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Raised India nutrient subsidy bodes ill for prices

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Fertilizer subsidy plans unveiled by India's government bode ill for world prices despite the allocation of an extra $1bn to the pot, at a time when potash and urea markets in particular are struggling.

The government of Prime Minister Narendra Modi last week, in its first budget since taking power two months ago, raised to $12.2bn its subsidy fund for the domestic fertilizer industry in 2014-15.

However, for phosphates and potash, of which India is a major importer, the subsidy budget was cut by 15% to $4.1bn.

And while the allocation to the third main nutrient type, nitrogen, was raised by $1.7bn to $8.1bn, that too may be a negative for world prices, Macquarie said, given that it will boost domestic production of a fertilizer which India does produce itself, but for which the world already has strong supplies.

'Weighing on prices'

"We would expect national production of urea to surge, weighing on domestic and international prices," Macquarie analyst Chris Gadd said.

Urea values at global benchmark ports in Ukraine and the Middle East are, at some $300 a tonne, at among their lowest values in four years, data overnight from fertilizer giant PotashCorp showed.

For phosphates, the cut in the combined budget with potash was a "negative indicator" given that the nutrient "is more expensive now, so fewer volumes can be subsidised".

Meanwhile, for potash, while its values have declined strongly over the past year, following the break-up of the Belarusian Potash Company cartel, the "cut to the subsidy doesn't suggest growth in potash demand, which many had hoped for", Mr Gadd said.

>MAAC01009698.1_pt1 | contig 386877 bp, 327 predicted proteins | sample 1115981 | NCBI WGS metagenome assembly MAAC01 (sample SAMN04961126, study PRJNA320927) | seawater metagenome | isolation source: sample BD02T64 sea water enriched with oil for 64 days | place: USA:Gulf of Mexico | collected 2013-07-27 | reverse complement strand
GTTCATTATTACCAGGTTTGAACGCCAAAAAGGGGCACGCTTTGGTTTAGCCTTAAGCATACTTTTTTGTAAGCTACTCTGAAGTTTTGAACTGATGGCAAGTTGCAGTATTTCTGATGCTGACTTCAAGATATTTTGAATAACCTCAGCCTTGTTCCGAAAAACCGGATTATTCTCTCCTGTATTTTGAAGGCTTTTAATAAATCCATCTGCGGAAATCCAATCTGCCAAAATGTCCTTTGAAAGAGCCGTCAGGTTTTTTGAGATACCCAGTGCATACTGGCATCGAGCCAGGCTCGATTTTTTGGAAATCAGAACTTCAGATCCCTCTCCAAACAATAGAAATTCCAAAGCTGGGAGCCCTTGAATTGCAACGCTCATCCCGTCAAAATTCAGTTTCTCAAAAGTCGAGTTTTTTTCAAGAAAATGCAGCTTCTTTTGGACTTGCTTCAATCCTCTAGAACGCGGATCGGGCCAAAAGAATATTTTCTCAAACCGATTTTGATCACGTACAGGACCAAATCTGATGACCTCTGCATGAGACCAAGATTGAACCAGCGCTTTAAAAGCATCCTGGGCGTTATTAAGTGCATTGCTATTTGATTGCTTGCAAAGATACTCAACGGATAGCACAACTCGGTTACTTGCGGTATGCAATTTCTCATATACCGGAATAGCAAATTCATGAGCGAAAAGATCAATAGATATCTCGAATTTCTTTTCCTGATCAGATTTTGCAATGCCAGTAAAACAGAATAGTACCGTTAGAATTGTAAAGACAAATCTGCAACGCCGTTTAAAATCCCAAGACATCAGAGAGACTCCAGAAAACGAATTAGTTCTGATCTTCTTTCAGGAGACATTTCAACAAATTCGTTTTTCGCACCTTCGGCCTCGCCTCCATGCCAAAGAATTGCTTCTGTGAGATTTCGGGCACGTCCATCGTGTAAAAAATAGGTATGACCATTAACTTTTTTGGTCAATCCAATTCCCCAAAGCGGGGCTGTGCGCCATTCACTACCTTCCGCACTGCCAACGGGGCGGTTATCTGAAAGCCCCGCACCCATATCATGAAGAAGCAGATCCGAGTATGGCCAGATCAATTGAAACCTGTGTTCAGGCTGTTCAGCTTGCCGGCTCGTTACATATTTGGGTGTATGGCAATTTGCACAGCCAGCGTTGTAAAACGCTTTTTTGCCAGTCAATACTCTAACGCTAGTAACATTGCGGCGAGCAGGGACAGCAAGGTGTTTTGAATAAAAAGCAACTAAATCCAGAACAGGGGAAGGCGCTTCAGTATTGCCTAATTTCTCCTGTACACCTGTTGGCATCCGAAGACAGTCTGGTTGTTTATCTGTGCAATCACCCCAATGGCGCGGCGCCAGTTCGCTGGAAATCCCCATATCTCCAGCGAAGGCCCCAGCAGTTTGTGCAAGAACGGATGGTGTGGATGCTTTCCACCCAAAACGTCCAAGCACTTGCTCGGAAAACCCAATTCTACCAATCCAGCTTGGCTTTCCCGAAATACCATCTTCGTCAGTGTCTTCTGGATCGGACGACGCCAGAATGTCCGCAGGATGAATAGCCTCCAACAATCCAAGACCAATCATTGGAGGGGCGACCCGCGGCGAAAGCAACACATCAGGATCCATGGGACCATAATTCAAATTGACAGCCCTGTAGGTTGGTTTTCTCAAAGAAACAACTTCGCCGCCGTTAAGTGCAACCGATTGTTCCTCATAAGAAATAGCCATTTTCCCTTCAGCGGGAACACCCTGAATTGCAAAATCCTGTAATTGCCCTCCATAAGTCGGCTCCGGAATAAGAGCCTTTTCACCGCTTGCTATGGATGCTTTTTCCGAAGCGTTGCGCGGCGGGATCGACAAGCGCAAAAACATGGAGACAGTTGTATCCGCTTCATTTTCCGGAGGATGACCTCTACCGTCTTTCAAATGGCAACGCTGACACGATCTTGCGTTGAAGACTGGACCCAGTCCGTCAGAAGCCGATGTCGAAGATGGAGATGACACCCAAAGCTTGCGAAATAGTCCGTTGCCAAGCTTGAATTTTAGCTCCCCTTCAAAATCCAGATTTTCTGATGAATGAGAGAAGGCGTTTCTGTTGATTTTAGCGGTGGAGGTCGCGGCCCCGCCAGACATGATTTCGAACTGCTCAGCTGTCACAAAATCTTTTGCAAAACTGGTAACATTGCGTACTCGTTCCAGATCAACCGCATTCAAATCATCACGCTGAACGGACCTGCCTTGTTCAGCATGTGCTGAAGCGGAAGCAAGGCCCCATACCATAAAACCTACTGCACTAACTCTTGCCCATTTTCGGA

'Hopes should disappear'

Indeed, it adds to the headwinds for Indian demand which have also come from the weak monsoon and the softening rupee, which has made imports of dollar-denominated goods, such as potash, less affordable.

"Any hopes for stronger potash demand this year should disappear, especially considering dryness spread across India, with El Nino's emergence on its way."

While Indian buyers had agreed import contracts of 3.8m tonnes of potash in 2014-15, at a price of $322 a tonne on a cost and freight basis, "some of these volumes might be cancelled as demand during the kharif [monsoon] season should remain weak".

Macquarie estimated Indian imports of 3.38m tonnes for calendar 2014, adding that there was "little room for any upgrade" to its price forecast, which it kept at $290 a tonne, as measured in the major export port of Vancouver.

Potash prices stabilise

The comments followed data from PotashCorp showing potash prices remaining stable at a little over $300 a tonne in Vancouver last month, well down from levels above $400 a tonne a year before, and among the lowest in six years.

North American potash producers' inventories of the nutrient declined by 19.7%, year on year, to 2.35m tonnes, a 22-month low, driven by falling production and rising export demand.

North American output was, at 1.69m tonnes, down 13.5% year on year, following an effort by producers to curtail production in the face of weaker prices.

Exports, meanwhile, hit a 15-month high of 1.11m tonnes, up 4.5% year on year.


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